SATARA, India — Sunita Laxman Jadhav is a door-to-door saleswoman who sells waiting. She sweeps along muddy village lanes in her nurse’s white sari, calling on newly married couples with an unblushing proposition: Wait two years before getting pregnant, and the government will thank you.
It also will pay you.
“I want to tell you about our honeymoon package,” began Ms. Jadhav, an auxiliary nurse, during a recent house call on a new bride in this farming region in the state of Maharashtra. Ms. Jadhav explained that the district government would pay 5,000 rupees, or about $106, if the couple waited to have children. Waiting, she promised, would allow them time to finish their schooling or to save money.
Waiting also would allow India more time to curb a rapidly growing population that threatens to turn its demography from a prized asset into a crippling burden. With almost 1.2 billion people, India is disproportionately young; roughly half the population is younger than 25. . . .
Tuesday, August 31, 2010
Center for Reproductive Rights: A First Look Back at the 2010 State Legislative Session:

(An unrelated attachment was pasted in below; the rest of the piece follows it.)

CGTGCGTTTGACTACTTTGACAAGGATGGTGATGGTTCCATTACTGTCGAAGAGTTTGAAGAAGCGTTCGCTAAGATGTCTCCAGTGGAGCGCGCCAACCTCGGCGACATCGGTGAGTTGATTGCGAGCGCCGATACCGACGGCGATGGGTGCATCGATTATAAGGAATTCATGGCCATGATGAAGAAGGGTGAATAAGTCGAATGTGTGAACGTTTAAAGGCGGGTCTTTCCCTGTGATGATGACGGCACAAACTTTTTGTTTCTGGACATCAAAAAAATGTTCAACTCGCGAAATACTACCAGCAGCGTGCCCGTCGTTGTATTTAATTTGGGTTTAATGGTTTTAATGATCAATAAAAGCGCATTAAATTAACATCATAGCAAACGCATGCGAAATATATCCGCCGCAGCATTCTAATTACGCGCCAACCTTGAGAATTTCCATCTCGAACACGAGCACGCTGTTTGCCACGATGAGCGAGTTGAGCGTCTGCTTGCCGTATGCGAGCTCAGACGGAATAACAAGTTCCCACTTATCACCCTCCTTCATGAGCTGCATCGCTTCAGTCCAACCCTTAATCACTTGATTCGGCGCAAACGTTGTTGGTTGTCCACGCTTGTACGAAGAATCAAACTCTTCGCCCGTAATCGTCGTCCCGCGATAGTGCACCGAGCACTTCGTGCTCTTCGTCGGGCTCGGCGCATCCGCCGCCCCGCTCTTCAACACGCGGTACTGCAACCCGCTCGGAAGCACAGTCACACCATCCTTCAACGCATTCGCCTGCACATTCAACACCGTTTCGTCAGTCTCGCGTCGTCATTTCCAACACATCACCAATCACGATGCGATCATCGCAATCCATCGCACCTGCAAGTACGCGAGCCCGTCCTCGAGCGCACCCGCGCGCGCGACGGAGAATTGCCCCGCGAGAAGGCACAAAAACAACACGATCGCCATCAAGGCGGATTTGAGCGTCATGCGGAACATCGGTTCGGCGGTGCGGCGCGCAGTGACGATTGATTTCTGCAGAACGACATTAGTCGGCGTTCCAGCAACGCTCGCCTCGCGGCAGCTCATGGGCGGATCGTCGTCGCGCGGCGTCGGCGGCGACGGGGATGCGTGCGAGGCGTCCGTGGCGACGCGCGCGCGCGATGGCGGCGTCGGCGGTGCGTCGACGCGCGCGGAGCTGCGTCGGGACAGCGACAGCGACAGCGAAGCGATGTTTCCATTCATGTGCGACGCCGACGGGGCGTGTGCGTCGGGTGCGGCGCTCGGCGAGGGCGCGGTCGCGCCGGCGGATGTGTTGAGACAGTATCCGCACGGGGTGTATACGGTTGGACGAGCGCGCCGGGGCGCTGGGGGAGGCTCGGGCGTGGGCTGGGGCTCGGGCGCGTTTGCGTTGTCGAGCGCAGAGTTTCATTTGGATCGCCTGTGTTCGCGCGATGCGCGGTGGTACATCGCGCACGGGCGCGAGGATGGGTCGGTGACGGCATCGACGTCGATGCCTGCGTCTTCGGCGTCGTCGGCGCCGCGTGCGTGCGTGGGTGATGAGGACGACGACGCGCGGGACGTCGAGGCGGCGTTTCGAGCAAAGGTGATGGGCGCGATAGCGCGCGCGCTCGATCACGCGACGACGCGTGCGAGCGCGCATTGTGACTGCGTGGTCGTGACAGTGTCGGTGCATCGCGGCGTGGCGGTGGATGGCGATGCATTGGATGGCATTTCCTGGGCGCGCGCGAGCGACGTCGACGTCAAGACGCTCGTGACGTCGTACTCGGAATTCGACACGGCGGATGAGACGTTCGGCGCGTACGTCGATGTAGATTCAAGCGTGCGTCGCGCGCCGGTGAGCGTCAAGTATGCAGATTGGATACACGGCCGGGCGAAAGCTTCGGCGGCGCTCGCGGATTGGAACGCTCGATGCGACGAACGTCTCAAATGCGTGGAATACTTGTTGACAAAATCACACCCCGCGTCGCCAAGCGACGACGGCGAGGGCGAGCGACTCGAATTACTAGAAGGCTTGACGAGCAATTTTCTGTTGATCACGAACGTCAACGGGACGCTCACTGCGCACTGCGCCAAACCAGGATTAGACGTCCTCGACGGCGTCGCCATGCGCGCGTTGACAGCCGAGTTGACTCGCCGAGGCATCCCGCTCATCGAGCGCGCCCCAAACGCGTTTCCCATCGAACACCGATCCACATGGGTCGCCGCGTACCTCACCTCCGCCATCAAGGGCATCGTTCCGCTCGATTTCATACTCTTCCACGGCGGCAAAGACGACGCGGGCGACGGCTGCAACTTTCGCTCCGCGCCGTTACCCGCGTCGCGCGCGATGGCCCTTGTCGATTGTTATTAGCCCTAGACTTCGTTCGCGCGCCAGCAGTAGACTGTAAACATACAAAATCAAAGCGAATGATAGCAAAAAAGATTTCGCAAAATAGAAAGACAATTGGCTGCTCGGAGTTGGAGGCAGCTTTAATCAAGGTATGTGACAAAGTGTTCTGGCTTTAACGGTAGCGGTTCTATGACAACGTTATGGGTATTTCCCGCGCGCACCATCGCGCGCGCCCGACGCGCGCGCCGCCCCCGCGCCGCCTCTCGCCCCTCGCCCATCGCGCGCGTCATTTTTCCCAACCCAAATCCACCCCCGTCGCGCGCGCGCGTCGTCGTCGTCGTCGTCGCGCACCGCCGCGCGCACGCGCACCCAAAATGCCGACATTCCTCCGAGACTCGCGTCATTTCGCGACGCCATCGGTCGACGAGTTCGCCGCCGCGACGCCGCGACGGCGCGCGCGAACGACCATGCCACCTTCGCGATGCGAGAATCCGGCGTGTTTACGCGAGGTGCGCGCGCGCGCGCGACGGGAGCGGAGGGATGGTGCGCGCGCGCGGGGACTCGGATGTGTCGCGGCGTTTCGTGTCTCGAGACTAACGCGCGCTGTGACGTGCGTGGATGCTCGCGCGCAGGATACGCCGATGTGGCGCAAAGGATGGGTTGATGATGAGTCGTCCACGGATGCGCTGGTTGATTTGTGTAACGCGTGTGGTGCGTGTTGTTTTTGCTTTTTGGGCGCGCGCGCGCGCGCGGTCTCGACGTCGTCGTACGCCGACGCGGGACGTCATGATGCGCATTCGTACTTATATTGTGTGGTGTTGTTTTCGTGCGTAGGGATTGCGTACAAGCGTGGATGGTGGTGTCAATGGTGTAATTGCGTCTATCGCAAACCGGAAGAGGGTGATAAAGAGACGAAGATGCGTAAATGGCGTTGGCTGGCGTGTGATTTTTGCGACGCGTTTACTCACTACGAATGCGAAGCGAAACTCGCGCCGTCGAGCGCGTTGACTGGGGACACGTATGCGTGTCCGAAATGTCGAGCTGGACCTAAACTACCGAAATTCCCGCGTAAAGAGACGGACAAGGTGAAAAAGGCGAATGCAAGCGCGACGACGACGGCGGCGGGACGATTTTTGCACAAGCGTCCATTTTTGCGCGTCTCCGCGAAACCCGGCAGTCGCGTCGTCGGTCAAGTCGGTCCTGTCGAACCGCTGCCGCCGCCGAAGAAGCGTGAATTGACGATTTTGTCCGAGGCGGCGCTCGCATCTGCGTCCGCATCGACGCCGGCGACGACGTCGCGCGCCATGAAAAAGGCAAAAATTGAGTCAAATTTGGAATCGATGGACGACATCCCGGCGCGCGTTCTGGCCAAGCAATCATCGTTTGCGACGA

Every year, anti-choice state legislators propose measures intended to restrict women's access to abortion, including mandatory delays, biased counseling provisions and other burdensome and unnecessary requirements. On average, more than six hundred bills are proposed annually and dozens are passed, making it increasingly difficult for women in many states to access abortion. This year has been one of the most challenging state legislative sessions for women's access to abortion in many years. States considered and enacted some of the most extreme restrictions on abortion in recent memory, as well as passing laws creating dozens of other significant new hurdles. At the same time, pro-choice legislators, advocates and governors continued to stand up for women's health and rights and in many cases defeated harmful legislation. As we begin to assess the impact of the 2010 session on women's access to reproductive healthcare, the Center offers this preliminary recap of some of the major trends and most onerous laws enacted this session.
I. Glenn Cohen (Harvard Law School) & Daniel L. Chen (Duke Law School) have posted Trading-Off Reproductive Technology and Adoption: Does Subsidizing in Vitro Fertilization Decrease Adoption Rates and Should it Matter? on SSRN. Here is the abstract: